|Grove Karl Gilbert|
Grove Karl Gilbert
May 6, 1843|
Rochester, New York
|Died||May 1, 1918
|Alma mater||University of Rochester|
|Known for||Gilbert delta
Geology of the Rocky Mountains
|Awards||Wollaston Medal (1900)
Charles P. Daly Medal (1910)
|Influenced||Willard Drake Johnson|
He then joined the Powell Survey of the Rocky Mountain Region in 1874, becoming Powell's primary assistant, and stayed with the survey until 1879. During this time he published an important monograph, The Geology of the Henry Mountains (1877). After the creation of the U.S. Geological Survey in 1879, he was appointed to the position of Senior Geologist and worked for the USGS until his death (including a term as acting director).
Gilbert published a study of the former ancient Lake Bonneville in 1890 (the lake existed during the Pleistocene), of which the Great Salt Lake is a remnant. He named that lake after the army captain Benjamin L.E. de Bonneville, who had explored this region previously. The type of river delta that Gilbert described at this location has since become known to geomorphologists as a Gilbert delta.
In 1891, Gilbert examined the possible origins for a crater in Arizona, now known as Meteor Crater but then referred to as Coon Butte. For a number of reasons, and against his intuition, he concluded it was the result of a volcanic steam explosion rather than an impact of a meteorite. Gilbert based his conclusions on a belief that for an impact crater, the volume of the crater including the meteorite should be more than the ejected material on the rim and also a belief that if it was a meteorite then iron should create magnetic anomalies. Gilbert's calculations showed that the volume of the crater and the debris on the rim were roughly equal. Further there were no magnetic anomalies. Gilbert argued that the meteorite fragments found on the rim were just "coincidence." Gilbert would publicize these conclusions in a series of lectures in 1895. Subsequent investigations would reveal that it was in fact a meteor crater, but that interpretation was not well established until the mid-20th century. As part of his interest in crater origins, Gilbert also studied the moon's craters and concluded they were caused by impact events rather than volcanoes, although he wondered why the craters were round and not oval as expected for an oblique impact. The interpretation of lunar craters as of impact origin was also debated until the mid-20th century.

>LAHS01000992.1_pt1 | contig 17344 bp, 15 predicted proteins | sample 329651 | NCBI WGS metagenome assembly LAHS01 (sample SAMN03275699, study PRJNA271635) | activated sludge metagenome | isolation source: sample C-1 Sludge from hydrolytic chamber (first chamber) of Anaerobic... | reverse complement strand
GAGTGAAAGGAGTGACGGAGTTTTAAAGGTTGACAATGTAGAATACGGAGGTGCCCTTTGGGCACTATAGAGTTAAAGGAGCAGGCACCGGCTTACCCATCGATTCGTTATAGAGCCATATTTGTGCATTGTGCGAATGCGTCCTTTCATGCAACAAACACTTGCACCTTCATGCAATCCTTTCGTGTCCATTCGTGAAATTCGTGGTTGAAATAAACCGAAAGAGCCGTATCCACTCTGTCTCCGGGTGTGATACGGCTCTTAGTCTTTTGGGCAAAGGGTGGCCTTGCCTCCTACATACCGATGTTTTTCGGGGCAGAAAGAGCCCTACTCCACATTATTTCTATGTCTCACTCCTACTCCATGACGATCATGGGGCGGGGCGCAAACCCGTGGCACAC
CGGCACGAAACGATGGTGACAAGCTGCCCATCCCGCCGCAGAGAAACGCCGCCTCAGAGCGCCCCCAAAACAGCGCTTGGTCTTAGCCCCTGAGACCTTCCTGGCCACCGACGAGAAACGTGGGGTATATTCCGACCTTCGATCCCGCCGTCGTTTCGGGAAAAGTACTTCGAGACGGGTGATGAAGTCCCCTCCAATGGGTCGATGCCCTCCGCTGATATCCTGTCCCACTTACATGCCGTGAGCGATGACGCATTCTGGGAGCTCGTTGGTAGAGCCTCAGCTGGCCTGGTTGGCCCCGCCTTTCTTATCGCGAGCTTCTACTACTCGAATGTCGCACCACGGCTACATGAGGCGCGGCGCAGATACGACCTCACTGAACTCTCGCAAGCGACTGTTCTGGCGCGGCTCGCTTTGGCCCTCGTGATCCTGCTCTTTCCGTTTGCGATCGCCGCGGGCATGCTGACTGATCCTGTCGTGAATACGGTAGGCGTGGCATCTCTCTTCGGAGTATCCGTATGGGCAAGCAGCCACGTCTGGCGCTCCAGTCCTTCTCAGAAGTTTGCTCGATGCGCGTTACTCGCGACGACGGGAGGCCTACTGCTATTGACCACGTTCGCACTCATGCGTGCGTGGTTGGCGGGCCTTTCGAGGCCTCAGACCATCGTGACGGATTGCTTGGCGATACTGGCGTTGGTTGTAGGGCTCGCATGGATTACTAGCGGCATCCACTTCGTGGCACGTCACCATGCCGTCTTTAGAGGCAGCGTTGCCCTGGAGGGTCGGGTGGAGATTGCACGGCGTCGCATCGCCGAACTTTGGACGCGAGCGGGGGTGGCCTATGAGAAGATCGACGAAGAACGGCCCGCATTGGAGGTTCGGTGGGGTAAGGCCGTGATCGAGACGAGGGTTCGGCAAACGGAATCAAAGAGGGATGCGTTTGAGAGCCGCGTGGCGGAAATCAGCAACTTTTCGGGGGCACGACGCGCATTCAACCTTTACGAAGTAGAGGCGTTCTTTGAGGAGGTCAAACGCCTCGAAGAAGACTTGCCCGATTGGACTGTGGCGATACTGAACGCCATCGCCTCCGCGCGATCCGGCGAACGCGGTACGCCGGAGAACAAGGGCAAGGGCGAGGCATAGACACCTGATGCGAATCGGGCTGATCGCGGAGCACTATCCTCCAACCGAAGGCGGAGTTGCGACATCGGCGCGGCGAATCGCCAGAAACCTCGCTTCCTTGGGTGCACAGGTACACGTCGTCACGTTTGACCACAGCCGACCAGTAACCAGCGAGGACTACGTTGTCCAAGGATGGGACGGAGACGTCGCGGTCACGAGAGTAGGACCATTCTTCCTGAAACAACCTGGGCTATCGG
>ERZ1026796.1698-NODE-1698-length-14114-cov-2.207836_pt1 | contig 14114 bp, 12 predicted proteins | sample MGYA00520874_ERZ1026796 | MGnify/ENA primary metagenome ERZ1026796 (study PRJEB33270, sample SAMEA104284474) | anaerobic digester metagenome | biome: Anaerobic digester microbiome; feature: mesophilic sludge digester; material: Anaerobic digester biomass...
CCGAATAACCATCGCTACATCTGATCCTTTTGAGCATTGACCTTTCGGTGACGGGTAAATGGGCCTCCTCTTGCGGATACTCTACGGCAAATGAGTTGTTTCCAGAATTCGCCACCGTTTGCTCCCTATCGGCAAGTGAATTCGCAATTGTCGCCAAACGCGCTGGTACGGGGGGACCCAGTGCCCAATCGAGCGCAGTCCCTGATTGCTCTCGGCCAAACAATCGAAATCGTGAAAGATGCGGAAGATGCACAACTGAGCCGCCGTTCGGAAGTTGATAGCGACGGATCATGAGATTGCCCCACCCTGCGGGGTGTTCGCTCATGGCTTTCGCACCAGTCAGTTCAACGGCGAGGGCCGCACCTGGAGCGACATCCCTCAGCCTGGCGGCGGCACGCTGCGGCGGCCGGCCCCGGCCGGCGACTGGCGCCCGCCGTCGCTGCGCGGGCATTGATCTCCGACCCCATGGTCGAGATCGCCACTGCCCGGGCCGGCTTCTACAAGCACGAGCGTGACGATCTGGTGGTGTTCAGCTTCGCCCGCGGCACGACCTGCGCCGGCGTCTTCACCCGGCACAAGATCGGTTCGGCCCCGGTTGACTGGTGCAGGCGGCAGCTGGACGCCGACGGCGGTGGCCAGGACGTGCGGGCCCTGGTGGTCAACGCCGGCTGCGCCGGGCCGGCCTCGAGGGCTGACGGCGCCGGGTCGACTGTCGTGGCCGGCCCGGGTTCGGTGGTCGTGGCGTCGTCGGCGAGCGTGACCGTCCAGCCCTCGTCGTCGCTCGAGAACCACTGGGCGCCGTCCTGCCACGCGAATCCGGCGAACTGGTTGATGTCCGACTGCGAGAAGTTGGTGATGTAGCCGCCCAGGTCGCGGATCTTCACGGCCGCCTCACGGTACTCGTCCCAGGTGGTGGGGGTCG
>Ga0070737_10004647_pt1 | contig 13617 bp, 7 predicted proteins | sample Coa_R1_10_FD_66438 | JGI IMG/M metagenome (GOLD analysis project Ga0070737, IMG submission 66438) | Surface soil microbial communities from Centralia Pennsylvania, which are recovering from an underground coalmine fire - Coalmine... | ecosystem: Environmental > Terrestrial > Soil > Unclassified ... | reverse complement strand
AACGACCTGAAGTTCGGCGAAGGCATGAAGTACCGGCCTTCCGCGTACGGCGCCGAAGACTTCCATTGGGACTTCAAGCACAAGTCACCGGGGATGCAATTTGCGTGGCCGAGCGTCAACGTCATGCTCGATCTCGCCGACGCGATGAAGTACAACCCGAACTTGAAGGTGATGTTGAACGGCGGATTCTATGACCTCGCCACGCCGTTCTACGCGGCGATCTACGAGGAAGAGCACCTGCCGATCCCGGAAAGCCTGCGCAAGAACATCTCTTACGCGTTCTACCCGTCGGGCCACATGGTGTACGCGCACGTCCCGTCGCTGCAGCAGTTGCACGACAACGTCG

He joined the Harriman Alaska Expedition in 1899. Two weeks after the 1906 San Francisco earthquake, Gilbert took a series of photographs documenting the damage along the San Andreas fault from Inverness to Bolinas.
Gilbert is considered one of the giants of the sub-discipline of geomorphology, having contributed to the understanding of landscape evolution, erosion, river incision and sedimentation. Gilbert was a planetary science pioneer, correctly identifying lunar craters as caused by impacts, and carrying out early impact-cratering experiments. He coined the term sculpture for a pattern of radial ridges surrounding Mare Imbrium on the moon, and correctly interpreted them as ejecta from a giant impact in 1893. Gilbert was one of the more influential early American geologists.
He won the Wollaston Medal from the Geological Society of London in 1900. He was awarded the Charles P. Daly Medal by the American Geographical Society in 1910. Gilbert was well-esteemed by all American geologists during his lifetime, and he is the only geologist to ever be elected twice as President of the Geological Society of America (1892 and 1909). Because of Gilbert's prescient insights into planetary geology, the Geological Society of America created the G.K. Gilbert Award for planetary geology in 1983. Gilbert's wide-ranging scientific ideas were so profound that the Geological Society of America published GSA Special Paper 183 on his research (Yochelson, E.L., editor, 1980, The Scientific Ideas of G.K. Gilbert, fourteen separate biographical chapters, 148 pages).